Sint Maarten Nature Foundation Urges St. Maarten Carnival Development Foundation to Find Alternatives to Balloon Jump-ups and Parades for Carnival 50

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Photocaption: Balloons causing significant Environmental damage

The Sint Maarten Nature Foundation is urging the SCDF to find sustainable alternatives to using balloons during two events for next year’s celebration of fifty years of carnival. The Nature Foundation has sent a letter to the SCDF on Monday, October 1st asking the organization to consider sustainable alternatives, also during events at the Carnival Village, to single use plastics.

During last year’s carnival the Foundation recorded a significant increase in plastic litter and debris. “We are urging the SCDF to not only make the celebration for 50 years of carnival fun and exciting, but also sustainable and with minimal impact to our environment,” commented Nature Foundation Manager Tadzio Bervoets. The Foundation is especially concerned about the use of balloons and other single use plastics during the carnival season; “Balloons may look nice, but they have a number of environmental concerns associated with them. What goes up must come down. Balloons are hazards when they enter the environment.  All released balloons, whether they are released intentionally or not, return to Earth as ugly litter – including those marketed as “biodegradable latex”.  Balloons kill countless animals and are especially harmful to endangered sea turtle and bird species. Balloons return to the land and sea where they can be mistaken for food and eaten by animals. Sea turtles, dolphins, whales, fish and birds have been reported with balloons in their stomachs and ribbons and strings leading to entanglement and death.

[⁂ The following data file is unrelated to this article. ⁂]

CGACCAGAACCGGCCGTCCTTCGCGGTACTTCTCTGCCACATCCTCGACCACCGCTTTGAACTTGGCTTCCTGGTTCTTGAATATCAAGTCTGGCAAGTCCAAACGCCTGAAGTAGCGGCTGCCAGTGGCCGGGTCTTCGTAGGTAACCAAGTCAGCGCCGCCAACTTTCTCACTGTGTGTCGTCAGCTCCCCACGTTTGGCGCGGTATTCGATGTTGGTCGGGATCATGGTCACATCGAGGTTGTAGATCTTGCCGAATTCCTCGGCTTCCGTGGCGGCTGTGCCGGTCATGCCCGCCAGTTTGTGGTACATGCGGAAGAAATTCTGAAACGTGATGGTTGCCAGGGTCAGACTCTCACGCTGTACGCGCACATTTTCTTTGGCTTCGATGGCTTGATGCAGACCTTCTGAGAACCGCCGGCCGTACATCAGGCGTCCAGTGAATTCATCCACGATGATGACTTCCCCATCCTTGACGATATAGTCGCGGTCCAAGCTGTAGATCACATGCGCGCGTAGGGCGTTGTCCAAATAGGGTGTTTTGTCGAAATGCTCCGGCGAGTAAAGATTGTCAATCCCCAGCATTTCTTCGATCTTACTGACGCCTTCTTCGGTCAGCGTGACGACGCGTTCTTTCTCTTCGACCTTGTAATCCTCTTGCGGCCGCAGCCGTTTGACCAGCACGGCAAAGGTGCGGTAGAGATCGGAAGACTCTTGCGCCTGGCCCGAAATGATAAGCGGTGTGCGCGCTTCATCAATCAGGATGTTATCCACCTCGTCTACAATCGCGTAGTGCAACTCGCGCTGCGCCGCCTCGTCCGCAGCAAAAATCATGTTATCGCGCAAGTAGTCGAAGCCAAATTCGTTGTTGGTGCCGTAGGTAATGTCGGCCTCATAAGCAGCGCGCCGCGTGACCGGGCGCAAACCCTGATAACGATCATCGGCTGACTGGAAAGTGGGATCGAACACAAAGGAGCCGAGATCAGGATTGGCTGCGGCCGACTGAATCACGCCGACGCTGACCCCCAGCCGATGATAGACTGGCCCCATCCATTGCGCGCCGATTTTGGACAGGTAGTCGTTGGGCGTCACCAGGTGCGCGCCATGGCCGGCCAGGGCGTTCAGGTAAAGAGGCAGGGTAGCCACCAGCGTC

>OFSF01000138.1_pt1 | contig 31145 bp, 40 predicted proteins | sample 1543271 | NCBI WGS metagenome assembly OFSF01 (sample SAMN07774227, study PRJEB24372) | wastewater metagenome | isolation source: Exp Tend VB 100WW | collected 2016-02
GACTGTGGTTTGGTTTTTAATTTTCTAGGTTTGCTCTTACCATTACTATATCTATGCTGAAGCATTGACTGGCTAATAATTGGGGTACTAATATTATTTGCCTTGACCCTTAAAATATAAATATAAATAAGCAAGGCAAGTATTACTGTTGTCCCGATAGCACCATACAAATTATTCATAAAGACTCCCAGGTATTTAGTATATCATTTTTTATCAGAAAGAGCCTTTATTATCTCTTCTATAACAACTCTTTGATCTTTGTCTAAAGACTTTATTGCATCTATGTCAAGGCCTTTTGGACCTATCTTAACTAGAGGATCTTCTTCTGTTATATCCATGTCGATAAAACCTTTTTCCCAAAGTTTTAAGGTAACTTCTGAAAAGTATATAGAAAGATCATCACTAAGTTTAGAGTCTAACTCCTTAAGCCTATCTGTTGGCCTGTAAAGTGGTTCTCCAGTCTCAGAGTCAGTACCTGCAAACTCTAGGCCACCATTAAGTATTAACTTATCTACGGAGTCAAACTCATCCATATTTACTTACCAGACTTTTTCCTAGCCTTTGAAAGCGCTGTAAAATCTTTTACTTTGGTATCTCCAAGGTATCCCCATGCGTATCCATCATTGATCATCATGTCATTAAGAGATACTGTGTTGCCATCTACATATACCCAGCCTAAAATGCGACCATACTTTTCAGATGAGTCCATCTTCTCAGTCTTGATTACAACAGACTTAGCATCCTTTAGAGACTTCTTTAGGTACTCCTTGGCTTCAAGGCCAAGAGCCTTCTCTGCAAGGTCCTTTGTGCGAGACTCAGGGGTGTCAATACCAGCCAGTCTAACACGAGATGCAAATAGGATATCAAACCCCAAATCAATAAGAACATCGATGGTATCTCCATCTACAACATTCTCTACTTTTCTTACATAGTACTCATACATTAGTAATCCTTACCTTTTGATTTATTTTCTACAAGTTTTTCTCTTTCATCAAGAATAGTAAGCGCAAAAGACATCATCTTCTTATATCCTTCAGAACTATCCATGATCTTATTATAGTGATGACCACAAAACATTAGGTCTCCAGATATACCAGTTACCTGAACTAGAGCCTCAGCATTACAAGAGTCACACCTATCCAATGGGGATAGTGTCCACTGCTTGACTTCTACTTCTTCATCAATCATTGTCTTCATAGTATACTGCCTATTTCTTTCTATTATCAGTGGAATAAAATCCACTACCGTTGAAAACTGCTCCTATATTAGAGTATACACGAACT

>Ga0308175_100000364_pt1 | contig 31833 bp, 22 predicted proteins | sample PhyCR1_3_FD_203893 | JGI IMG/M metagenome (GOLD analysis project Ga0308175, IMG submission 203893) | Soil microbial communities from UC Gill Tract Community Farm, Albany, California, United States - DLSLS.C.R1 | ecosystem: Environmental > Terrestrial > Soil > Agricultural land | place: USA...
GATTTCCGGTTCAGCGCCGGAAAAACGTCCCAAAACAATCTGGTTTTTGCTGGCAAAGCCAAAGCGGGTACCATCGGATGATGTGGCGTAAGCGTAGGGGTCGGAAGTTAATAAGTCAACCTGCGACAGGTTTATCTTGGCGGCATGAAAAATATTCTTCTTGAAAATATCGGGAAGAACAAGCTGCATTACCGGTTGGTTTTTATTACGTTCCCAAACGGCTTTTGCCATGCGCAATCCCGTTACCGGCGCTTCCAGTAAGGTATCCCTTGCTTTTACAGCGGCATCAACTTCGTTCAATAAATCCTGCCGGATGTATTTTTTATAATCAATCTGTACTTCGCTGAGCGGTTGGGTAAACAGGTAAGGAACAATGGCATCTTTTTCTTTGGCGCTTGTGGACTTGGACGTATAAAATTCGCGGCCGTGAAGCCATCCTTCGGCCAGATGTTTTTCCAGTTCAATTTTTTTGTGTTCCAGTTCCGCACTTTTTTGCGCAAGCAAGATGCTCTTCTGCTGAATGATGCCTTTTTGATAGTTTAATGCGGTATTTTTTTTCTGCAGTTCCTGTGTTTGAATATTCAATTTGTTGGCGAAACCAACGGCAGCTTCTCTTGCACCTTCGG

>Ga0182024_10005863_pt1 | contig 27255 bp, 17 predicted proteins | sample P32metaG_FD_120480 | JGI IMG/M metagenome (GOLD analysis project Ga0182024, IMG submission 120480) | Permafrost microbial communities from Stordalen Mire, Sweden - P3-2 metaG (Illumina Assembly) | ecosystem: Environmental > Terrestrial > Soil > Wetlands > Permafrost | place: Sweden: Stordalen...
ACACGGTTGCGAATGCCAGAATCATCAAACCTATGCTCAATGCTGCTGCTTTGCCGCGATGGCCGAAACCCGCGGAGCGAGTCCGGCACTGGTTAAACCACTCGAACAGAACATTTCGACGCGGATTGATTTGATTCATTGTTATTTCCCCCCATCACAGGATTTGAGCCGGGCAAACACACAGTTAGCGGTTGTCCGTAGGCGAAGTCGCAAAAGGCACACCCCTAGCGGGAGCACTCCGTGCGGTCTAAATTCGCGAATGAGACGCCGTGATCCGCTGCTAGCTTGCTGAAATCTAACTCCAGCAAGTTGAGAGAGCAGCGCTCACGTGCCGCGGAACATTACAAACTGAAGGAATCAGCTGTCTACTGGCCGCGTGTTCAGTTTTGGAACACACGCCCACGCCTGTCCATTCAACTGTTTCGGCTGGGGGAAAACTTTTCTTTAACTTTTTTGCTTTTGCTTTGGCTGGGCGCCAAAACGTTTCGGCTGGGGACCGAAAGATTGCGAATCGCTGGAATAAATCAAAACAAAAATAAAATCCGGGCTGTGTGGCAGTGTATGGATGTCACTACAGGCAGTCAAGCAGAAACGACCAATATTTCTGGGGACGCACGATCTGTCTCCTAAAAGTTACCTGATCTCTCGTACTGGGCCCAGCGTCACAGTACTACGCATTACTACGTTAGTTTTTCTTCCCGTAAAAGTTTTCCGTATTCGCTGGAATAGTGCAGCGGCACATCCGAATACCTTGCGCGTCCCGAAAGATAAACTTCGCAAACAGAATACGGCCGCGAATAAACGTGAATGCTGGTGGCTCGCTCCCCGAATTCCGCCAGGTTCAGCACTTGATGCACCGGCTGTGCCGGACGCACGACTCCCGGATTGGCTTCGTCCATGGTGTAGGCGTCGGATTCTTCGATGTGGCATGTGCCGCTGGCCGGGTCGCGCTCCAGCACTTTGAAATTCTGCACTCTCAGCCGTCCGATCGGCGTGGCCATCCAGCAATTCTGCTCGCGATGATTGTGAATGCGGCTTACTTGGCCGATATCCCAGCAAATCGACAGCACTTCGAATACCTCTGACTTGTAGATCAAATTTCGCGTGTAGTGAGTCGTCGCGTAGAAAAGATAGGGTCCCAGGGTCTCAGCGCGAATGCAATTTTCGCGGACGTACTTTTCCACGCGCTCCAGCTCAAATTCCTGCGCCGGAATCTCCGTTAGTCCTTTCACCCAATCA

There are two types of balloons in general use – latex and Mylar. Although latex balloons are considered bio-degradable, this will take anywhere from 6 months to 4 years to decompose and they can wreak a lot of havoc before they do. In one experiment researchers observed that balloons floating in seawater deteriorated much slower, and even after 12 months, still retained their elasticity. “During beach cleanups balloons are found often entangling wildlife, we therefore urge the SCDF to consider alternatives to an outdated practice,” continued Bervoets.

Instead of balloons the Nature Foundation proposes alternates that can be used during the scheduled Golden Balloon Around Town Jump Up on the 5th of April and the Survivors Children Balloon Jump Up on the 7th of April. Alternatives to balloons include flags, banners, streamers, dancing inflatables, kites, garden spinners and tissue paper pompoms.

“Many people, including the staff at the Nature Foundation, look forward to celebrating fifty years of carnival. But that celebration should not come at a cost to our natural environment and the various animals which will be killed by balloons and other single use plastics. Therefore we are urging the SCDF to do the right thing and look for alternatives,” concluded Bervoets.

 

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